Far from perfect take for HK film industry
This article appeared originally in the Standard on 18 March, 2019.
Authors:Kenny Shui, Assistant Research Director ; Katniss Chow, Assistant Researcher at the Public Policy Institute of Our Hong Kong Foundation.
Taking advantage of Greater Bay Area opportunities, whether they are by using movie studios, accessing funding or reaching out to a larger market, will be crucial to revitalizing our film industry.
In these challenging times for the industry, the Lunar New Year provided an interesting diversity of choices at cinemas, with a mixture of family, crime, drama, musical films, even a Stephen Chow classic remake.
His The New King of Comedy, as well as Integrity, a thriller about the ICAC, grossed more than HK$10 million, and are in fact mainland-Hong Kong coproductions.
Ironically, some critics feel the success of such coproductions signals our decline.
From another perspective, they are good opportunities to promote our film culture.
In fact, many Hong Kong classics with strong local sensibilities, such as Cold War (starring Aaron Kwok and Tony Leung Ka-fai) and A Simple Life (Andy Lau and Deanie Ip), were coproductions.
Operation Red Sea, the top mainland hit of 2018, is a fine example of how an expert local director can flourish in the mainland.
In recent years, our coproductions have thrived across the border, taking four spots among the all-time top 10 biggest box office hits, even ahead of US blockbusters.
The Closer Economic Partnership Arrangement sets two main criteria for coproductions: no less than a third of main actors must be mainlanders; and plots or main characters must be mainland-related.
Not only do these deprive our young actors of opportunities, but the quota system makes casting for some roles unsuitable.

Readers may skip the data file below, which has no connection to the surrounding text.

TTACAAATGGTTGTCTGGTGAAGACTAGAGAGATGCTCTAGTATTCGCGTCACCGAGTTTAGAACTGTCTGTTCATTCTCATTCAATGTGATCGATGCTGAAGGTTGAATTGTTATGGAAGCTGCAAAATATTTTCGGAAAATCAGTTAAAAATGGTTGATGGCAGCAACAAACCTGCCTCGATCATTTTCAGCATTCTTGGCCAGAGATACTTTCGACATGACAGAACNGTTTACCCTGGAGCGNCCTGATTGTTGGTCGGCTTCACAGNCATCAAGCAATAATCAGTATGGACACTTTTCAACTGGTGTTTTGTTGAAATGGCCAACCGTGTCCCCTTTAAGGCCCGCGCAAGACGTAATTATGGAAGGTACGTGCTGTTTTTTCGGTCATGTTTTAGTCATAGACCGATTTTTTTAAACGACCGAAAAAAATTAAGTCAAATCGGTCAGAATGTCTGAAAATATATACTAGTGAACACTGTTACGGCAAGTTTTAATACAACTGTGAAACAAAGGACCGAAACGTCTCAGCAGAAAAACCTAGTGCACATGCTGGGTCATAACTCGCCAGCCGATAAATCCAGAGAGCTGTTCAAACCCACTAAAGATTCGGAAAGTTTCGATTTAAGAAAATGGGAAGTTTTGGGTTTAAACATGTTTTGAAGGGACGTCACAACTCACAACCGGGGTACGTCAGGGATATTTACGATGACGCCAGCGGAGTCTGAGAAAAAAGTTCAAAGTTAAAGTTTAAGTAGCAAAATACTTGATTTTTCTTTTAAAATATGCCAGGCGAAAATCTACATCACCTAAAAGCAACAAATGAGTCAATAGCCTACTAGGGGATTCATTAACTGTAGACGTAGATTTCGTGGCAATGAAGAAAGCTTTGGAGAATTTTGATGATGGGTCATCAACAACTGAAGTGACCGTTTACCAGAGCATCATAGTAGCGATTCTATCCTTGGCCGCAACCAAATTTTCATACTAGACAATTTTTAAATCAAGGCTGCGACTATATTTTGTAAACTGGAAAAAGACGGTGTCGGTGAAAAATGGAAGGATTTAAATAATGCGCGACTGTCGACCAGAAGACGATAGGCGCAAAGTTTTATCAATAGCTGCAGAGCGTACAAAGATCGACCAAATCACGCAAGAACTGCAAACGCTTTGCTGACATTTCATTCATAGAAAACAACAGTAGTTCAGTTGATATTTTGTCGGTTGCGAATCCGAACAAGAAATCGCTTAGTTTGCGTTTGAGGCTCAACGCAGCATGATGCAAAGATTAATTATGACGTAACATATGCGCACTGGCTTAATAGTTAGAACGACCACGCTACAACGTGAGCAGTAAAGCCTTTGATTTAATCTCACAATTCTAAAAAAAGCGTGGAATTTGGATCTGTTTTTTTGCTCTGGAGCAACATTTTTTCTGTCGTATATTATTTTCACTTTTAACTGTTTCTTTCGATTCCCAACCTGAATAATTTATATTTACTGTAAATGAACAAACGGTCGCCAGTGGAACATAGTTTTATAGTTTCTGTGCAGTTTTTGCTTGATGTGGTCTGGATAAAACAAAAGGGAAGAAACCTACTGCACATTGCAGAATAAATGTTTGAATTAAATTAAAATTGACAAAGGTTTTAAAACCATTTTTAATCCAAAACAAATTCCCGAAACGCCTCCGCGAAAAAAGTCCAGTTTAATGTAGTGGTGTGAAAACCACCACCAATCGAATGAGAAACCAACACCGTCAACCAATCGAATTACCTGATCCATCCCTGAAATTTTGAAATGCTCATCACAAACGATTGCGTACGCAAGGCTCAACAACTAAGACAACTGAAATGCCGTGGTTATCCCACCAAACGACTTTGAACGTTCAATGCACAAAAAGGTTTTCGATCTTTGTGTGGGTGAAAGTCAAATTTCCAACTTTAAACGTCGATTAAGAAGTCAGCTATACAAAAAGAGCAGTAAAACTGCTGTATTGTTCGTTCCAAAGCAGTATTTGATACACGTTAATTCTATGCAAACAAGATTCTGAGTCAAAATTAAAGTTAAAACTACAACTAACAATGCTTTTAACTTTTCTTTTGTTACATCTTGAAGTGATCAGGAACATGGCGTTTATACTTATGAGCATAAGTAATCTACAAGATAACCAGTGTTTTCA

Both of these are counterproductive to the making of good movies in the long run.
To address these issues, Our Hong Kong Foundation has published "Re-emergence of Glittering Stars," an advocacy report on the Hong Kong film industry.
It points out the ratio of creative personnel, mainland elements in the film, and the investment ratio have been relaxed for mainland-Taiwan coproductions.
It recommends our government propose that we should enjoy similar treatment.
In her policy address, Chief Executive Carrie Lam Cheng Yuet-ngor stated that she was willing to do just that and help our movies enter the mainland market.
Guangdong has also indicated it would seek to remove curbs on ratios for investment and creative personnel from the mainland, Hong Kong and Macau.
Some people fear that Hong Kong may face a brain drain with the further relaxation of coproduction restrictions, but this is not a determining factor for talent retention.
What is most important is whether we or south China has supportive policies and good overall packages for the film industry.
While our strength lies in our talent pool, we have a shortage of land and large studios.
It is difficult to have large productions if we rely solely on our small market.
Guangdong has proposed we jointly build a Greater Bay Area film and television industry cooperation pilot zone.
Considering that we share similarities in culture and language with, and is close to cities in the bay area, movie professionals should grasp this opportunity.
Guangdong has ample funding, a good market size, as well as large production studios, which are what our film sector needs.
It has many huge filmmaking bases like CCTV Nanhai Movie and TV Town, Xiqiao National Arts Studio in Foshan, so there is a lot of scope for cooperation.
In fact, we can work together and build a "South China Film Production Centre," which can also serve as a springboard to enter the mainland market.
Many of our pros already work in the mainland, like at Hengdian World Studios in Zhejiang, but it is too far from here.
If a south China center can be created, it will be much more convenient for them, thus helping mitigate brain drain.
There will be real synergy if our talent scan capitalize on the Greater Bay Area's huge market and production facilities.
With supportive policies, fewer curbs, and such a production center, the bay area will be a magnet for talent, and the glory days of Hong Kong movies will return.